Towards the bottom of the list that is shown on the right hand side at this GPO path, you will find a setting which is labeled: Network security: LAN Manager authentication level. When you select the “Define this policy setting” check box, you will be able to click the drop down list, which is shown in Figure 1.

Figure 1: Options for the Network security: LAN Manager authentication level GPO setting.

The default for your domain controllers is the fourth option labeled “Send NTLMv2 response only”. Although this setting only mentions that it will use NTLMv2, it is not the case. When this setting is in place the domain controller will still authenticate LM authentication requests. In order to protect your domain and environment in the most secure manner, you should set this setting for your domain controllers to “Send NTLMv2 response only: Refuse LM and NTLM”.

Don’t Store LANManager Hash

Not only do you need to ensure that your domain controllers are not authenticating LM requests, but that they are not supporting LM in any way. It might seem like the above setting would eliminate any use of LM, but it is not the case. There is another way that your domain controller could interact with LM, which is almost worse than the issue above.

When a domain user sets the password for their user account the password must be registered in the Active Directory database in some fashion. When this occurs there could also be an entry for the LM authentication protocol for faster performance. This is called the LM hash and it is stored in the Active Directory database along with the user account. Well, unless you ensure that it is not stored!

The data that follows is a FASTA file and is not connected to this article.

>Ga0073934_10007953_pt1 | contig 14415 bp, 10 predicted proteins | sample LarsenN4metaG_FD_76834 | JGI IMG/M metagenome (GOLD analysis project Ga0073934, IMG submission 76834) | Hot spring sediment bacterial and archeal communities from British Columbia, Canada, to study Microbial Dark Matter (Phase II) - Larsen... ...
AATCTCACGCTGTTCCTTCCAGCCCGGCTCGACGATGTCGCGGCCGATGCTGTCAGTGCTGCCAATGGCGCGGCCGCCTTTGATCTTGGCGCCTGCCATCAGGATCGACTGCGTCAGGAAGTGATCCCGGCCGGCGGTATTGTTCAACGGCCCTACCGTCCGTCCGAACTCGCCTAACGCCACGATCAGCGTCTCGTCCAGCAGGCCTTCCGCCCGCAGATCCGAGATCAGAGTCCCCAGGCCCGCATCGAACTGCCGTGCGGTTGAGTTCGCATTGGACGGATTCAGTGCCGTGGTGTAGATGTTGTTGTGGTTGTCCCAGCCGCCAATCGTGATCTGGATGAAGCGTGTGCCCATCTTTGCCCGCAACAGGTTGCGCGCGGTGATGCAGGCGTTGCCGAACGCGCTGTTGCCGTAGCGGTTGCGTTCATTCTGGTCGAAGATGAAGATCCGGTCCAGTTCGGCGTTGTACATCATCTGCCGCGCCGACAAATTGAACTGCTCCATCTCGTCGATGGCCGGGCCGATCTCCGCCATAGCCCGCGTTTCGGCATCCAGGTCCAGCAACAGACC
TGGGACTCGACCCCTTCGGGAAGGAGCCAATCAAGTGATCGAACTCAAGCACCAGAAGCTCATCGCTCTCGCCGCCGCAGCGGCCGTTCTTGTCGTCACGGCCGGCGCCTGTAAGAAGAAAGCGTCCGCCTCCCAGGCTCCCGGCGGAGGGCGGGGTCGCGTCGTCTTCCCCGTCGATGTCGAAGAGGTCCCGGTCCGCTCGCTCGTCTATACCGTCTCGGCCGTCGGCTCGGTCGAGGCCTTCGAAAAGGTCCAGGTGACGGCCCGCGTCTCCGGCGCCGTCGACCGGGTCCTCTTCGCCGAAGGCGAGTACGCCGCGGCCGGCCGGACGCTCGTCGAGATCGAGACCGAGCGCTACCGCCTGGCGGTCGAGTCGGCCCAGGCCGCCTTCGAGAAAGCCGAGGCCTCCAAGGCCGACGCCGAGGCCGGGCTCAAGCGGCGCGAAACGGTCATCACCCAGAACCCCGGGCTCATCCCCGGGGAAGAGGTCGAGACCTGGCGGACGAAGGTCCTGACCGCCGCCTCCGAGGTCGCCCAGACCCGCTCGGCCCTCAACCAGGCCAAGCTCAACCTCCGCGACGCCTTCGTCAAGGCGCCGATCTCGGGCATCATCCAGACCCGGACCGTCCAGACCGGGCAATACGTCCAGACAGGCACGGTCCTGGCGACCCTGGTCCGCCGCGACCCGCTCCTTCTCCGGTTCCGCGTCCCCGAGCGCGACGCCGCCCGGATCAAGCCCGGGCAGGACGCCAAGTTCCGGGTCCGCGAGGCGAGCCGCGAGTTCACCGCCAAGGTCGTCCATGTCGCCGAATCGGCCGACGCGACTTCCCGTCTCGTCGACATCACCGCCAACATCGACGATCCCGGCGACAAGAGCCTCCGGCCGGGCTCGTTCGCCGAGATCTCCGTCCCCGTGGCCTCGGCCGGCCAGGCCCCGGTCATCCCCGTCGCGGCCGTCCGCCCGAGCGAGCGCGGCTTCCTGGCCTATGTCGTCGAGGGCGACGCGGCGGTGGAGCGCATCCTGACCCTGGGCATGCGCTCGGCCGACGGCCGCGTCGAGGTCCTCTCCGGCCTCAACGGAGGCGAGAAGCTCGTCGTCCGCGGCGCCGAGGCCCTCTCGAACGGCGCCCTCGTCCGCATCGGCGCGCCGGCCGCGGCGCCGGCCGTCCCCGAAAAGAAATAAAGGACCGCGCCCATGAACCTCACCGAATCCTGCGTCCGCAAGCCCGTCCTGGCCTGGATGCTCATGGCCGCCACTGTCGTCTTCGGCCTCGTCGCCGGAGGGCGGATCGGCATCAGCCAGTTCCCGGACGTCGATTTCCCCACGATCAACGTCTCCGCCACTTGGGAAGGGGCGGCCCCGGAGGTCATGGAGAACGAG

To find this setting you will go to the same path as the setting above:

Computer Configuration\Policies\Windows Settings\Security Settings\Local Policies\Security Options

Then you will look for the setting labeled: Network security: Do not store LAN Manager hash value on next password change. By default this setting is set to Enabled for your domain controllers starting with Windows Server 2003. However, I have seen instances where the setting is still set to Disabled due to upgrade paths from Windows 2000 Active Directory domains and domain controllers.

When you set this setting to Enabled the LM password hash will not be generated and stored along with the user account in Active Directory. This is ideal and does not need to occur, even if you are using LM, as the LM hash will be generated on the fly for LM authentications by the domain controller.


LanManager is still around and can be an inlet for a PTH attack. Actually, having the LM hash is exactly what PTH attacks are looking for. By eliminating any use or tracking of LM you can negate PTH from being successful by obtaining anything regarding LM. Unfortunately Microsoft configures your domain and domain controllers to support LM out of the box during installation. You need to take the necessary steps to ensure that LM is not being used as an authentication protocol by your domain controllers, as well as ensuring that LM hashes are not being stored with the user accounts in Active Directory. If you take these additional precautions, along with the settings mentioned in Part I and Part II of this series, you will be going a long way to protect your Windows computers and the entire network from the PTH attack. I would not allow your network and Active Directory domain to be left vulnerable from the PTH attack, as it is very powerful, obtrusive, and hard to negate. Not taking action is just asking for trouble!

If you would like to read the other parts in this article series please go to: